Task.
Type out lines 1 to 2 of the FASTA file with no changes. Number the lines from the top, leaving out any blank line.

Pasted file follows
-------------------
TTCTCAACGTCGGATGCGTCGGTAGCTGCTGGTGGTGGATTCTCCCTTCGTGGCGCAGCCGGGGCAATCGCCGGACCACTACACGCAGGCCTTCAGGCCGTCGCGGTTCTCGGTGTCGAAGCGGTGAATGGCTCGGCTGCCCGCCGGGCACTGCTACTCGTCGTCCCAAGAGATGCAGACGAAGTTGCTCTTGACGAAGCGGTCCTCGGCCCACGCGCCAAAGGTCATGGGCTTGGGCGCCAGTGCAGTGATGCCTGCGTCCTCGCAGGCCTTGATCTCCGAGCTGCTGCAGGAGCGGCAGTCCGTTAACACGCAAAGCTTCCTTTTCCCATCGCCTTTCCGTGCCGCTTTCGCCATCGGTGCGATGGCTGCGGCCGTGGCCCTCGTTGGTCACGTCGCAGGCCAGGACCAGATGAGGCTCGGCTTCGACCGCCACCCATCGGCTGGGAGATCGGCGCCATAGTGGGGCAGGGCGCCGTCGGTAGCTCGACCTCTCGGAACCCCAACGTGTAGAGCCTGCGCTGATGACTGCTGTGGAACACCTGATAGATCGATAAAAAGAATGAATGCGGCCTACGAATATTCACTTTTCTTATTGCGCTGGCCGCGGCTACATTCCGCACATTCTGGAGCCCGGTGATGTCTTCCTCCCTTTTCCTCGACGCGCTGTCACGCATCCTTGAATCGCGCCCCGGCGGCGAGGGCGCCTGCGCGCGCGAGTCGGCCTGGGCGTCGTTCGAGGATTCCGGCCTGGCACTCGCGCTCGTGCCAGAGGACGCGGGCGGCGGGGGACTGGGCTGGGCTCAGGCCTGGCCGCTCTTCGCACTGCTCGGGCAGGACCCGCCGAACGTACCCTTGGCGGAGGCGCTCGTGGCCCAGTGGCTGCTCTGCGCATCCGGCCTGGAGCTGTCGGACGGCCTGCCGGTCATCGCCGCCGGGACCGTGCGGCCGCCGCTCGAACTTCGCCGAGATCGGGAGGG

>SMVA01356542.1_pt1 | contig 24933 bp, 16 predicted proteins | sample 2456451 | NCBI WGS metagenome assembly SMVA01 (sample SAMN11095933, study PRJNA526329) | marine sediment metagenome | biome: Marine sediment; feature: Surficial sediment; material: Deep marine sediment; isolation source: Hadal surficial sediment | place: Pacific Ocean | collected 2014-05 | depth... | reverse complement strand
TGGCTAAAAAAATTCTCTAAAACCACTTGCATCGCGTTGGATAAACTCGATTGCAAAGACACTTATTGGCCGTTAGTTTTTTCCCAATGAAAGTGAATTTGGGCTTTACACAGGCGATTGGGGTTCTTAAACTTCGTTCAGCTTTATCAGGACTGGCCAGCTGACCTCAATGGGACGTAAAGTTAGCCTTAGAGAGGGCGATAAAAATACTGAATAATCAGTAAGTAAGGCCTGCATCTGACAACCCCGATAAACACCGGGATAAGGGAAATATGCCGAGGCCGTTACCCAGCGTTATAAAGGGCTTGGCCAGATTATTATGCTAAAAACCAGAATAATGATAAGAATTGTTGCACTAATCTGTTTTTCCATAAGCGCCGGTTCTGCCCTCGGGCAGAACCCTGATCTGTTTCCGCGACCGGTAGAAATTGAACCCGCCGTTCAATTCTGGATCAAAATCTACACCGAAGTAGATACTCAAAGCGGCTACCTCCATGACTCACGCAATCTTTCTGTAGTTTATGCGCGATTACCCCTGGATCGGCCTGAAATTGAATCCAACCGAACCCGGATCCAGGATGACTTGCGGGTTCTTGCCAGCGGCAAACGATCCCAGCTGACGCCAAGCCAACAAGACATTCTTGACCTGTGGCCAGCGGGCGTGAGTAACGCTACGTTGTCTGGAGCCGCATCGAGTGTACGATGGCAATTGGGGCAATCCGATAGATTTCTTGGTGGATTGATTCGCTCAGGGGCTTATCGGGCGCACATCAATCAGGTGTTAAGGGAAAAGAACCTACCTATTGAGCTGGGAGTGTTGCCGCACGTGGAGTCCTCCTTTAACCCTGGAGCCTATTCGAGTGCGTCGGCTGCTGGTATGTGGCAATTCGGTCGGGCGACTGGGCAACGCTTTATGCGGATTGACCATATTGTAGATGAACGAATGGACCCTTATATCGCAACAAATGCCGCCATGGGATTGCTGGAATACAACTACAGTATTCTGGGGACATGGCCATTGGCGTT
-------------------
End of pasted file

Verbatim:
TTCTCAACGTCGGATGCGTCGGTAGCTGCTGGTGGTGGATTCTCCCTTCGTGGCGCAGCCGGGGCAATCGCCGGACCACTACACGCAGGCCTTCAGGCCGTCGCGGTTCTCGGTGTCGAAGCGGTGAATGGCTCGGCTGCCCGCCGGGCACTGCTACTCGTCGTCCCAAGAGATGCAGACGAAGTTGCTCTTGACGAAGCGGTCCTCGGCCCACGCGCCAAAGGTCATGGGCTTGGGCGCCAGTGCAGTGATGCCTGCGTCCTCGCAGGCCTTGATCTCCGAGCTGCTGCAGGAGCGGCAGTCCGTTAACACGCAAAGCTTCCTTTTCCCATCGCCTTTCCGTGCCGCTTTCGCCATCGGTGCGATGGCTGCGGCCGTGGCCCTCGTTGGTCACGTCGCAGGCCAGGACCAGATGAGGCTCGGCTTCGACCGCCACCCATCGGCTGGGAGATCGGCGCCATAGTGGGGCAGGGCGCCGTCGGTAGCTCGACCTCTCGGAACCCCAACGTGTAGAGCCTGCGCTGATGACTGCTGTGGAACACCTGATAGATCGATAAAAAGAATGAATGCGGCCTACGAATATTCACTTTTCTTATTGCGCTGGCCGCGGCTACATTCCGCACATTCTGGAGCCCGGTGATGTCTTCCTCCCTTTTCCTCGACGCGCTGTCACGCATCCTTGAATCGCGCCCCGGCGGCGAGGGCGCCTGCGCGCGCGAGTCGGCCTGGGCGTCGTTCGAGGATTCCGGCCTGGCACTCGCGCTCGTGCCAGAGGACGCGGGCGGCGGGGGACTGGGCTGGGCTCAGGCCTGGCCGCTCTTCGCACTGCTCGGGCAGGACCCGCCGAACGTACCCTTGGCGGAGGCGCTCGTGGCCCAGTGGCTGCTCTGCGCATCCGGCCTGGAGCTGTCGGACGGCCTGCCGGTCATCGCCGCCGGGACCGTGCGGCCGCCGCTCGAACTTCGCCGAGATCGGGAGGG

>SMVA01356542.1_pt1 | contig 24933 bp, 16 predicted proteins | sample 2456451 | NCBI WGS metagenome assembly SMVA01 (sample SAMN11095933, study PRJNA526329) | marine sediment metagenome | biome: Marine sediment; feature: Surficial sediment; material: Deep marine sediment; isolation source: Hadal surficial sediment | place: Pacific Ocean | collected 2014-05 | depth... | reverse complement strand